In the following days, we heard more speeches, and announcements starting to come through such as the ones on deforestation and methane. To me, whilst these meant progress to some degree, it’s not anything we haven’t heard before. Or, even if the announcements had potential, they didn’t necessarily come with any enforcement powers. The most bizarre moment for me was the announcement from Jeff Bezos, one of the richest humans on the planet, that he would pledge $2 billion to restoring natural habitats. The father of modern consumerism was using the COP26 platform to tell us that he had realised the fragility of the earth when he went up in his rocket and looked down on the planet Earth.
By this point I was starting to get the impression of COP26 as a contrived stitch-up, where world leaders and corporate companies get to present their inadequate actions as fixing the problem. Combined with this, there were so many political distractions from Westminster. Here was perhaps the most important climate summit in our lifetime, where our Prime Minister should have been focused on nothing else. But unfortunately, political scandals were distracting public attention away from the talks. Once again, the small matter of life on Earth was being side-lined.
However, I don’t want to sound too negative – COP is a process and I appreciate the political complexities. I want to pay tribute to the observers, activists and negotiators inside the Blue Zone who worked tirelessly day and night to work towards climate justice. There were some good things that came out of it such as ‘Beyond Oil & Gas Alliance’ – whilst still small, I hope that this alliance continues to expand. I also appreciate that I was a first-time observer and I look forward to learning more about the process so that any future engagement is more meaningful. And despite whatever we might think of the final outcome of COP26, I returned to my home city with a new sense of energy and passion – and that’s not because of what ‘world leaders’ were doing.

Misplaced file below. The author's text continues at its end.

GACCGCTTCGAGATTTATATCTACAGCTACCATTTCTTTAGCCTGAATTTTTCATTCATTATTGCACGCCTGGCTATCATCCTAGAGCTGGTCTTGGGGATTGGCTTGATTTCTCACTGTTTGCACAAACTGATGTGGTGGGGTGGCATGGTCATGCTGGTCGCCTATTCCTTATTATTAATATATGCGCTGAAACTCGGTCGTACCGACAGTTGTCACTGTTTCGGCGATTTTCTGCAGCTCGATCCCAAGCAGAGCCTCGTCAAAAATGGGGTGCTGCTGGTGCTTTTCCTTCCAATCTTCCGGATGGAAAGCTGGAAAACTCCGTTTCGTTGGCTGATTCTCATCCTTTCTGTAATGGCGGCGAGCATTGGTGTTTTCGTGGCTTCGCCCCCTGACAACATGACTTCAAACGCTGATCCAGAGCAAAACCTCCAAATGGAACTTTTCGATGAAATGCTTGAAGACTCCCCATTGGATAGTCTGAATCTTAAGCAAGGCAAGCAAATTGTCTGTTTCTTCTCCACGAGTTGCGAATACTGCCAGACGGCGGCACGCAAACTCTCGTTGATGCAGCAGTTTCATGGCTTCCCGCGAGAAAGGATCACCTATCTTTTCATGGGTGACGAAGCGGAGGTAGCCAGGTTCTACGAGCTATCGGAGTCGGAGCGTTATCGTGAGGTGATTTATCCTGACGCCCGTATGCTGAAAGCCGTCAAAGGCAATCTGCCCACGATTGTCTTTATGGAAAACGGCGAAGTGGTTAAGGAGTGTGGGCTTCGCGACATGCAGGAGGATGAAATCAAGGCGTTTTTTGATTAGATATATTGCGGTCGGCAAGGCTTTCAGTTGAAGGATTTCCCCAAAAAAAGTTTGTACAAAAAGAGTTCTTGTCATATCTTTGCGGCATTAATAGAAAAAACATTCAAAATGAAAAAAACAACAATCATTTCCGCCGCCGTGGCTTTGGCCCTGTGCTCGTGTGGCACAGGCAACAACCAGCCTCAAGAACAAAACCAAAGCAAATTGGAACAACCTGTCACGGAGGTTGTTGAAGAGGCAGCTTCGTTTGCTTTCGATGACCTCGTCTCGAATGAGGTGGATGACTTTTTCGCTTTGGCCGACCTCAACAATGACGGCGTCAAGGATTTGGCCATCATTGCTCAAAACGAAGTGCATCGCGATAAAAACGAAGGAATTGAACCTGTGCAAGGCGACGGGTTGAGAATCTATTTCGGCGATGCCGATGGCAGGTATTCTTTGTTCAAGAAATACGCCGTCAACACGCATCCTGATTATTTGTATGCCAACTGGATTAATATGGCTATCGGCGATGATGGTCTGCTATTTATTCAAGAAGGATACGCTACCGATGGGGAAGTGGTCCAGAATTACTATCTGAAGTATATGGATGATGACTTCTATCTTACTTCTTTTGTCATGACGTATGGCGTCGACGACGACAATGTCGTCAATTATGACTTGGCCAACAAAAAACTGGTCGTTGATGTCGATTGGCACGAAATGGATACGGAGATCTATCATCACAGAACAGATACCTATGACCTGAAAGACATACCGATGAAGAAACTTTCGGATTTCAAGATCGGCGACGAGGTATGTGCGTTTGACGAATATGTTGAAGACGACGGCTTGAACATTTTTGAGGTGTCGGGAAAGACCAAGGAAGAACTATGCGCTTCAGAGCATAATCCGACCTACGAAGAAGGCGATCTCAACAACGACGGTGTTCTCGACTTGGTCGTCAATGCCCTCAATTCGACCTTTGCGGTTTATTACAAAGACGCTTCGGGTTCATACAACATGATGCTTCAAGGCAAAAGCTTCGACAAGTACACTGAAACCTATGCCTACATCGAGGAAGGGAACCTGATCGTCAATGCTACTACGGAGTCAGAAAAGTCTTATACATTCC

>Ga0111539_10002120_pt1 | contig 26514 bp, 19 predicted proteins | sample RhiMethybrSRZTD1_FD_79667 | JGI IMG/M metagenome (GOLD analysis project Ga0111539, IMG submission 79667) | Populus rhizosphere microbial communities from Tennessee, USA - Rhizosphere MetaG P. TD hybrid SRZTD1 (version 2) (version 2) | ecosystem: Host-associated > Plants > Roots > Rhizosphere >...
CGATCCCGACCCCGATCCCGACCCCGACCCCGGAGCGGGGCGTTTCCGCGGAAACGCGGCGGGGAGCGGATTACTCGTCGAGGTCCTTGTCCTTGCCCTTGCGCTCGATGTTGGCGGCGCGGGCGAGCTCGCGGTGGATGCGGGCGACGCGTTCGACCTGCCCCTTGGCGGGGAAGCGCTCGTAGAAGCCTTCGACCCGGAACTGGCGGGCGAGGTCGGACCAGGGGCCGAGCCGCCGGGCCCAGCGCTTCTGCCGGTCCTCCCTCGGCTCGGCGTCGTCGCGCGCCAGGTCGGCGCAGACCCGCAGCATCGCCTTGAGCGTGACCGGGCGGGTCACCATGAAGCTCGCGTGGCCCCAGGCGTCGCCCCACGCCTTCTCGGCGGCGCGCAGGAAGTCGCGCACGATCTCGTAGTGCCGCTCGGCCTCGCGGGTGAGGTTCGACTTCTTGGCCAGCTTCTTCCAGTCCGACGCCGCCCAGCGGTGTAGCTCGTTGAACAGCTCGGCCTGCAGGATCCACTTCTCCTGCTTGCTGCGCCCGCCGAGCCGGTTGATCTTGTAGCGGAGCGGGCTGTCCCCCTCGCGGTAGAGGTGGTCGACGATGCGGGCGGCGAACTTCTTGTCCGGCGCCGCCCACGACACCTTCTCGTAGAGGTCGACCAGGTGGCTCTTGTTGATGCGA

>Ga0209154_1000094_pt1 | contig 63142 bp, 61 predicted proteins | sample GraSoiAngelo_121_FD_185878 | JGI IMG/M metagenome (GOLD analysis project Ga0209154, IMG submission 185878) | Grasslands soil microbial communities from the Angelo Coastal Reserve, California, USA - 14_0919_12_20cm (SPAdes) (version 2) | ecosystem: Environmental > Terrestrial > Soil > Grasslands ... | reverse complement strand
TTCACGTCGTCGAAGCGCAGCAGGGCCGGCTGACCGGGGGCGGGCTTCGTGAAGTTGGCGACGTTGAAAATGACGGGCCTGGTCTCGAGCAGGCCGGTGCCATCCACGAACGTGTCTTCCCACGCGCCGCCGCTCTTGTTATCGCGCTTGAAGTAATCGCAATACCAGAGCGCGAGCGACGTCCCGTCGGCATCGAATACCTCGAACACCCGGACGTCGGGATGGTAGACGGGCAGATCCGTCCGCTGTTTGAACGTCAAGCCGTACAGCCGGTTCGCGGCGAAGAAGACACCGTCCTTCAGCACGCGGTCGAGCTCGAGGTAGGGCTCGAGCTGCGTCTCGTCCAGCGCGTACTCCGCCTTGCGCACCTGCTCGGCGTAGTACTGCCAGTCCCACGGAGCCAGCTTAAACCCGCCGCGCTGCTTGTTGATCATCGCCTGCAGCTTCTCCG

Good COP, bad COP
So far I have mainly spoken of the COP inside the highly secured area. To be honest, there were two COPs taking place. First there was the bewildering, overwhelming, slightly dreary, and disappointing COP within the Blue Zone – the space for officials, negotiators, country delegates, and accredited observers. And then there was the other unofficial COP, the COP I like to refer to as the COP of hearts and soul – the vibrant, faith-inspired, civil-society-led COP taking place all around Glasgow.
Firstly, the welcome and hospitality from the city of Glasgow was superb. Everywhere I went, local people were very friendly, always smiling and willing to help. It certainly sets a high standard for the hosts of future COPs, to match the energy and vibrancy of Glaswegians.